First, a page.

This is played by two wise and gifted performers alongside a troupe of splendidly observant actors whose place is of plenty of import as we embrace the new relationship formed by the two principles.  The course ahead is a rocky one and in md-life the past comes home with a vengeance.  For Claire it is a pathway out of her slumber as a single parent and having the difficulty of a making career choice which itself is problematic.  Béatrice is opposite and once wild adventure seeker and has now to face a health problem which will maybe topple her from her lust for life.  Martin Provost is something of a storyteller who makes films. His way with words and crafting a script have novel forms to it.  There are some lines worthy of an August serious novel and in this cinematic form deepen the appeal of watching an ensemble of talents playing out his narrative with wonderful tact and pace.  There are some fairly predictable elements however these are merely to catch the watchful viewer and accord some states of normality in parts that appear convenient story elements.  Mr Paul for instance turning his potatoes on the allotment.  The work situations as they unfold for Claire and her taking a maternal role.  It’s likely these are the items some regard as staid, and crisis what crisis? type retorts.  Very unkind and not appreciative of the glorious way both play their respective woman profiles and placing nuanced knowing wisdom in the fallow ground of simple concept to make fertile ideas about life’s challenges and how the past appropriates our actions.  This is a very entertaining and enveloping watch.  The comedy is raw at times and others subtle and subversive.  It is a remarkable piece of film making which confirms the status of the author as a wise pair of hands and eyes on the spectral wonder that is French cinema. No devices or contrivances needed.  To watch you need go along with the story as a chorus of multiple played notes which you have to take according to your own perceptions.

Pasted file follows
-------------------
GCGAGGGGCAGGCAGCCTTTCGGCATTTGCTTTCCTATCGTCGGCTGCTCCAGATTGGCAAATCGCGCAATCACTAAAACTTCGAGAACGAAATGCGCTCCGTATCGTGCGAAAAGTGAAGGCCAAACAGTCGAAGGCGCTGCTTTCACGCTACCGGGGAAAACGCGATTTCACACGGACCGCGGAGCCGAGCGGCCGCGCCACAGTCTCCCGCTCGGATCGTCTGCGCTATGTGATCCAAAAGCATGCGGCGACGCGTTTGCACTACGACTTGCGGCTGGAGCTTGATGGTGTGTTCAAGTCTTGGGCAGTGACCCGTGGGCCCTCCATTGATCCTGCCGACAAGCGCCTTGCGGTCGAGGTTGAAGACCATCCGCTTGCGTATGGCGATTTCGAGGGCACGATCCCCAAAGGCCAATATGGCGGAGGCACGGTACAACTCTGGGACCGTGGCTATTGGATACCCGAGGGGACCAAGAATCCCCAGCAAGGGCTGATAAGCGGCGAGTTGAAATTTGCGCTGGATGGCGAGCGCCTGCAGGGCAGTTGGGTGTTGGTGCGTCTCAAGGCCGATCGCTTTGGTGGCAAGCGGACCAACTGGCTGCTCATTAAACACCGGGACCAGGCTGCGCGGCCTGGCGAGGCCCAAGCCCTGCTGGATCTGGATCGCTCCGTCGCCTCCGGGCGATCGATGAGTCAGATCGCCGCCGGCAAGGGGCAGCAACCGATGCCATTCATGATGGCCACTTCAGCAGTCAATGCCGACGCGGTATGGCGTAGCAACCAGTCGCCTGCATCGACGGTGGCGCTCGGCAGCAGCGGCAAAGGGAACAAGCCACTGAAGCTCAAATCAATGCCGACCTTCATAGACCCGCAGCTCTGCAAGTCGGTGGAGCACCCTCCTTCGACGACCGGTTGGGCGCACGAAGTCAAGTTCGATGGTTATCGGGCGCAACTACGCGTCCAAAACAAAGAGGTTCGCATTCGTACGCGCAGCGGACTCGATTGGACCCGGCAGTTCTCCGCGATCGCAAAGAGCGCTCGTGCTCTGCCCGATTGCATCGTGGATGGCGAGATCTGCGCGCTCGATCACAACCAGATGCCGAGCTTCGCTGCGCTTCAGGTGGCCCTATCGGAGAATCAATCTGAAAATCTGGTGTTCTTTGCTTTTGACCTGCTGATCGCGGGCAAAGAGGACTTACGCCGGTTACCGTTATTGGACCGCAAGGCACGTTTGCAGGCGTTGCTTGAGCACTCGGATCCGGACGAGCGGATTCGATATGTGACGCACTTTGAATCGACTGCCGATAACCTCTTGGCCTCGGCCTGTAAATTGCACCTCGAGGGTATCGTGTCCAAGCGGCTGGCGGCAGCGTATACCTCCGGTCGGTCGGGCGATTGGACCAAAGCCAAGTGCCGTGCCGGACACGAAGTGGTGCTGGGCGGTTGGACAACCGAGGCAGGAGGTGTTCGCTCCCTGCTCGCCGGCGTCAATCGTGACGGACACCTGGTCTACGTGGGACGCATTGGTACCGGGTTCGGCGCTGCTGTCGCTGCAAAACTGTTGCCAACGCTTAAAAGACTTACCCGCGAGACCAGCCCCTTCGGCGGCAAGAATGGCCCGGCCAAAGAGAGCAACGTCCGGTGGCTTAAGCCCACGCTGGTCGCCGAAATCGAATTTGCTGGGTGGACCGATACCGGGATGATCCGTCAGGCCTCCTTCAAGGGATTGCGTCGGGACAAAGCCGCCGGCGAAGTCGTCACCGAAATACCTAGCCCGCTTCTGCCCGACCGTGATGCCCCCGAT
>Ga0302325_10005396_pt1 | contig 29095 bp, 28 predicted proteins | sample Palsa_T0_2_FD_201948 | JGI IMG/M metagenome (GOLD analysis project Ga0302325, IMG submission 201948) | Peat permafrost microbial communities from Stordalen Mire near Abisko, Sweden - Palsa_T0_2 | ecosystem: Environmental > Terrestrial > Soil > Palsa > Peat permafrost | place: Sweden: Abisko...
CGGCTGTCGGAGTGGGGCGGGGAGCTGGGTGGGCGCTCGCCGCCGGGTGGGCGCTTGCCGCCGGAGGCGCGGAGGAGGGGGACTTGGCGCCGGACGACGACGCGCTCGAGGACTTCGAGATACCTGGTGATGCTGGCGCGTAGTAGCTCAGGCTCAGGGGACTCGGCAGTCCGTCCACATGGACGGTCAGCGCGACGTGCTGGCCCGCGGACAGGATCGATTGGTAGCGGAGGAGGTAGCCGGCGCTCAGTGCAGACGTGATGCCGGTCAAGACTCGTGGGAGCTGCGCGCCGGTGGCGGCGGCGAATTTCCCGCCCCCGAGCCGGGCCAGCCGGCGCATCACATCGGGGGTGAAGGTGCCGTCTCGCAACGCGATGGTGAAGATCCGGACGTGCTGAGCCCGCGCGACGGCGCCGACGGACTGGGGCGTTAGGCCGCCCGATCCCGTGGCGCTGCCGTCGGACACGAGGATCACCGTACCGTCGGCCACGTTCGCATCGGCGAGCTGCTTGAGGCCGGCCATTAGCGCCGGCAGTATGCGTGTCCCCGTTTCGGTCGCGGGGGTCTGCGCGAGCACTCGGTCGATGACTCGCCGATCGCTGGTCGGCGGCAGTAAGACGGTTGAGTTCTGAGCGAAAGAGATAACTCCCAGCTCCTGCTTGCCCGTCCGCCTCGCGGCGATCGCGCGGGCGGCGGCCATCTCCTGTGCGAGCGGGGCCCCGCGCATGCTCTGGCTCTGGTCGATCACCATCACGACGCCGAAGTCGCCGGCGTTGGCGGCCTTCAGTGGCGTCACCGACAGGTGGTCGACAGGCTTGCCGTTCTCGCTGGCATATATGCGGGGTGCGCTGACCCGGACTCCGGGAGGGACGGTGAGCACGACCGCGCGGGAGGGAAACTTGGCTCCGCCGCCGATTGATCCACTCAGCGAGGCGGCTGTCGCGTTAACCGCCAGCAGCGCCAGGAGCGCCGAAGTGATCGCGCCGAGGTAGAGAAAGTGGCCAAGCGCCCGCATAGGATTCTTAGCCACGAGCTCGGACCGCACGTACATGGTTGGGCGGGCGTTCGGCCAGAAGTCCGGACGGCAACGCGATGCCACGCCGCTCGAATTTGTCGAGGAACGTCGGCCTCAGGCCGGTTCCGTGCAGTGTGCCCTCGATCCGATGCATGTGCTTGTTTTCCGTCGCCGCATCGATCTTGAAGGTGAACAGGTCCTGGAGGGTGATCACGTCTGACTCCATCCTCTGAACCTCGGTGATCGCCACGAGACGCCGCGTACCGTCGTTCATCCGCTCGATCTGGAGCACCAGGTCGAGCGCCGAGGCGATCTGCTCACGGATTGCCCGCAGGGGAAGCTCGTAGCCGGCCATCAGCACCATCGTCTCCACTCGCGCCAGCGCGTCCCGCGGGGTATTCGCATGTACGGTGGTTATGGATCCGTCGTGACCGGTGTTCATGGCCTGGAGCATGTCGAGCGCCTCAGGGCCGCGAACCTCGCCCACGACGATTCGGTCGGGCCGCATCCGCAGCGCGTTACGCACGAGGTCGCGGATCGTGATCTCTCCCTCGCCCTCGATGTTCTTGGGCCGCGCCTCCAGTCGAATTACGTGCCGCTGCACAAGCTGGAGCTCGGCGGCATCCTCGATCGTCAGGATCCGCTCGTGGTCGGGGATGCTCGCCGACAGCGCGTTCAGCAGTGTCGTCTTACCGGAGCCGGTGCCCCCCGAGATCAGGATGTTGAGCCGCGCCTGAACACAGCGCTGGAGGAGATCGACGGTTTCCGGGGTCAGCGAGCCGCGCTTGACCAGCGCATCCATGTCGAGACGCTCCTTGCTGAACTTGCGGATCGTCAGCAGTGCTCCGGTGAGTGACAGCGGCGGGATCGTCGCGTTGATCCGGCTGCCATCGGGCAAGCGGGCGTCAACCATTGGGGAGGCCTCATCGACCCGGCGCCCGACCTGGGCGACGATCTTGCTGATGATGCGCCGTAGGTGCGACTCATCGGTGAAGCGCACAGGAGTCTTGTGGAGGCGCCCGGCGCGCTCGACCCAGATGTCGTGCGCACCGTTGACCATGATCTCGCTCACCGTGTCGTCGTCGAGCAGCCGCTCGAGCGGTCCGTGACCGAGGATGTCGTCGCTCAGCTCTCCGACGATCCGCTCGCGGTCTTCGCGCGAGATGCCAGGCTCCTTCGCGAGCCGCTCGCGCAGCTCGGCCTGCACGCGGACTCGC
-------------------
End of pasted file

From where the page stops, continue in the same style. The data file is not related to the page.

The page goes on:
John Graham

5 July 2017

Belfast

On at Queens Film Theatre from Friday 14 July to Wednesday 26 July.  No screening on Sunday 23 July 2017.

Cardboard Gangsters : A Film Review

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Cardboard Gangsters

Director Mark O’Connor. Writers. Mark O’Connor and John Connors.  John Connors as … Jason Connolly, Fionn Walton … Dano, Kierston Wareing … Kim Murphy, Jimmy Smallhorne … Derra Murphy. Remainder of cast listed alphabetically: Paul Alwright … Glenner, Alan Clinch … Whacker, Stephen Clinch … Ross Kelly, John Dalessandro … Lukey, Damien Dempsey … Curley Murphy, Gemma-Leah Devereux … Roisin, Kyle Bradley Donaldson … Stephen Kelly, Graham Earley … Evers Dempsey, Tristan Heanue … Kieran, Fionna Hewitt-Twamley … Angela Connolly, Ryan Lincoln … Cobbi, Ciaran McCabe … Sean Murphy, Lydia McGuinness … Christina, Corey McKinley … Micka Dempsey, Laura Murray … Mrs. Wilson, Aaron Blake O’Connell … Wilson, Toni O’Rourke … Sarah, Cathal Pendred … Security Officer, Robbie Walsh … House Gangster.

Duration 1hr 32mins.  Cert. 18.

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Darndale story